The only problem is that Wallet, the search giant's effort to turn your smartphone into a credit card replacement has failed to catch on with either consumers or retailers. Now, the company has revamped its efforts and rebranded its payment system as Android Pay.
Under the new moniker, which was introduced at the company's annual I/O developer's conference, Google plans a big push for the mobile wallet at retail and for use online or in apps. It's a bold initiative and one that puts the company up against Apple Pay -- the first mobile payment effort which actually seems to be gaining some consumer traction.
It's the same technology
If a store wants to use NFC for any mobile payments, it pretty much has to accept all of them according to Rob Pegoraro in USA Today.
That, in turn, should explain why CVS and Rite Aid couldn't just reprogram the NFC readers in their stores to refuse Apple Pay; they had to shut them off entirely to opt out of Apple's version of the technology in a questionable attempt to stall its momentum and leave room for a future mobile-payments system called CurrentC. Android Pay and Apple not only have similar names, they both run on the same technology.
The payment systems use near field communication to securely transmit payments to stores equipped with readers. Though some companies would have you believe otherwise, an NFC reader sees all communication from NFC-equipped devices the same way. That means a store that accepts Apple Pay should take Android Pay whether it wants to or not.
This gives the new Google effort a solid base of stores which should accept Android Pay even if they don't know that they do.
How does Android Pay work?
Like Apple Pay the search giant's payment system requires little more than unlocking your phone and holding it up to the NFC reader. In Apple's case you then have to scan your fingerprint and in some cases Google could require a passcode (or a fingerprint as new Android phones with that technology are released).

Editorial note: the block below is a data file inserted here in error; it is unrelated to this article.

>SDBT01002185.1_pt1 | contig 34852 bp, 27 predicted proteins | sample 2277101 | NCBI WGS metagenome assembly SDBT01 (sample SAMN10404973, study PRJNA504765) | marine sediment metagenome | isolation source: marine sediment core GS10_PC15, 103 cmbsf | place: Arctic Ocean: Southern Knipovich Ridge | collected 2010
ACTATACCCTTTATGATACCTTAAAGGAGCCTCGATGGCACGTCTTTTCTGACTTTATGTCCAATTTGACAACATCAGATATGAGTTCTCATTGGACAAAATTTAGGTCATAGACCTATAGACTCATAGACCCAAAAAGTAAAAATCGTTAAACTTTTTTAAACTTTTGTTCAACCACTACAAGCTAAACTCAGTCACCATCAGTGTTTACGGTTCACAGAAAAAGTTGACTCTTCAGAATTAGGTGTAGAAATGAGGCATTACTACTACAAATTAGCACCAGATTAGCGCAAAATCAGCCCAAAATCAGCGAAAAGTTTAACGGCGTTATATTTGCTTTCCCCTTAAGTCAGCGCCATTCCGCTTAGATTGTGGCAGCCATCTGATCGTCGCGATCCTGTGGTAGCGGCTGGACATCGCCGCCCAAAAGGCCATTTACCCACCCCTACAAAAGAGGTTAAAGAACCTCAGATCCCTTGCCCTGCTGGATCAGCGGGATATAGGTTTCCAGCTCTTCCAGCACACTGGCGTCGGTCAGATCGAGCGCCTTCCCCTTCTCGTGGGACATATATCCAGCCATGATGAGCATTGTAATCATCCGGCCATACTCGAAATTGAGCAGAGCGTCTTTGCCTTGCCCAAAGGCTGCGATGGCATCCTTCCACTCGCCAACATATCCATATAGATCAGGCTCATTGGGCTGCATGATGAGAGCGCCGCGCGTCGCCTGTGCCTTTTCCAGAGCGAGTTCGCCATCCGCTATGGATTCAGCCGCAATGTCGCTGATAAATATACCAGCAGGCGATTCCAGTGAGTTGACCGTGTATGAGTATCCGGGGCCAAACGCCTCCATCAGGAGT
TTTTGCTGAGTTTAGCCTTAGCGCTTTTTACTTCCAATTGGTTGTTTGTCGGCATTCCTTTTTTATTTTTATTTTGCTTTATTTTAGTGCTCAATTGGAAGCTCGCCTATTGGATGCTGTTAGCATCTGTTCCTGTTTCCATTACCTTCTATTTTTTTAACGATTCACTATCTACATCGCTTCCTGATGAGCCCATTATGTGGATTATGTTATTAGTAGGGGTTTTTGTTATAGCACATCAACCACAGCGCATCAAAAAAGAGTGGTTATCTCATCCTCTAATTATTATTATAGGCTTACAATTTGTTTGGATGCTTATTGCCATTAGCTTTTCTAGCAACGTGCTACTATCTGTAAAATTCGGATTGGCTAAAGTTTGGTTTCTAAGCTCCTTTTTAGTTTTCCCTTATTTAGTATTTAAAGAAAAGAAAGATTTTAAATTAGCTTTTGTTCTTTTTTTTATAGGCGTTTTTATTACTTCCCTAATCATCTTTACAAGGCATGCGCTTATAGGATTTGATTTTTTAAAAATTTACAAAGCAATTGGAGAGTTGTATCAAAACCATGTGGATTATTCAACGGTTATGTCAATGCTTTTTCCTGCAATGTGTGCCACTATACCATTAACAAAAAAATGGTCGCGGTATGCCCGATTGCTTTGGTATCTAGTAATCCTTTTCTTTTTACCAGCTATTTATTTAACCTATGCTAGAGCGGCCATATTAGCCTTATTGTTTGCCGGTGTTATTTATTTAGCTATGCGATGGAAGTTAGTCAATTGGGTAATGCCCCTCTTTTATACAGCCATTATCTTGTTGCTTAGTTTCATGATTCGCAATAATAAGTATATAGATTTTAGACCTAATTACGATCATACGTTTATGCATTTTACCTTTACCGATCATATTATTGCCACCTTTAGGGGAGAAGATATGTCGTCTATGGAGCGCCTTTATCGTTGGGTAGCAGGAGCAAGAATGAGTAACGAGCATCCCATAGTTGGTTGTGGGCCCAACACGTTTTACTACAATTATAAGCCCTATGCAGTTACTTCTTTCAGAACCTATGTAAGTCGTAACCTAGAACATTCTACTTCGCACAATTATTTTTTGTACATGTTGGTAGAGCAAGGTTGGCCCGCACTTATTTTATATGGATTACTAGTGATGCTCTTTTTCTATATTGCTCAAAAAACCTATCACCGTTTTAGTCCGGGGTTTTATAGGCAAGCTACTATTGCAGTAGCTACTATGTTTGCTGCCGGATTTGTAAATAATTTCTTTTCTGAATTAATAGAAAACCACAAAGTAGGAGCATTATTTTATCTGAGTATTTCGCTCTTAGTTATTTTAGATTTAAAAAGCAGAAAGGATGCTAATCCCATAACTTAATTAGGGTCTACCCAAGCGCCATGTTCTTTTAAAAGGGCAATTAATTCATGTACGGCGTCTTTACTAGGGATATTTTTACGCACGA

The payment is authorized like a regular credit card swipe, but the retailer never actually gets you credit card information. This should offer increased security and it might be the answer to some of the data breaches which have harmed a number of major chains.
The new system does include some changes from Google Wallet, reported Ars Technica.
Probably the biggest step away from Google Wallet for Android Pay will be the use of tokenization to transfer card details from a merchant to a bank. This open standard was popularized by Apple Pay last fall and is seen as more secure than other methods of transferring card information because the merchant and the issuer trade numbers that represent a person's real card number rather than the card number itself.
What Android Pay users won't be able to do is keep a balance as they can with Wallet. Instead, the device must be linked directly to a credit or debit card. Because of that Google Wallet won't entirely disappear as it will still be offered as a way for users to keep a balance on their phone or tablet.
How is Google launching Android Pay?
Android Pay will be accepted at more than 700,000 retailers across the U.S. that have NFC-equipped registers, GeekWire reported. "In addition to the retailers, Google is partnering with Visa, MasterCard, Discover and American Express for Android Pay. It also signed deals with T-Mobile, AT&T, and Verizon.
The best thing for Google here is that it does not need to make a major push to get retailers to adopt NFC -- Apple is already working on that. Instead it can focus on customer awareness that Android Pay works anywhere Apple Pay does.
This will work
Apple Pay has been gaining in popularity and Google is smart to knock it off. Because Apple's payment tech requires use of one of its devices, it's not something that an Android phone or tablet user could adopt. In theory the lure of mobile payment could cause someone to switch to an iPhone, but short of that Apple Pay was never a competitor to Google.
Now the search leader has an answer to Apple Pay and has put its devices back on par with the iPhone and iPad. This is a better-late-than-never move, but it's a smart one because Apple did a lot of the heavy lifting in getting consumers and retailers on board.
This isn't an Apple Pay killer so much as it is an Apple Pay clone. The addition of tens of millions of potential NFC payment equipped customers should push more stores to adopt the technology. Android Pay should create a bigger market for mobile payments and that will be good for both companies and their customers.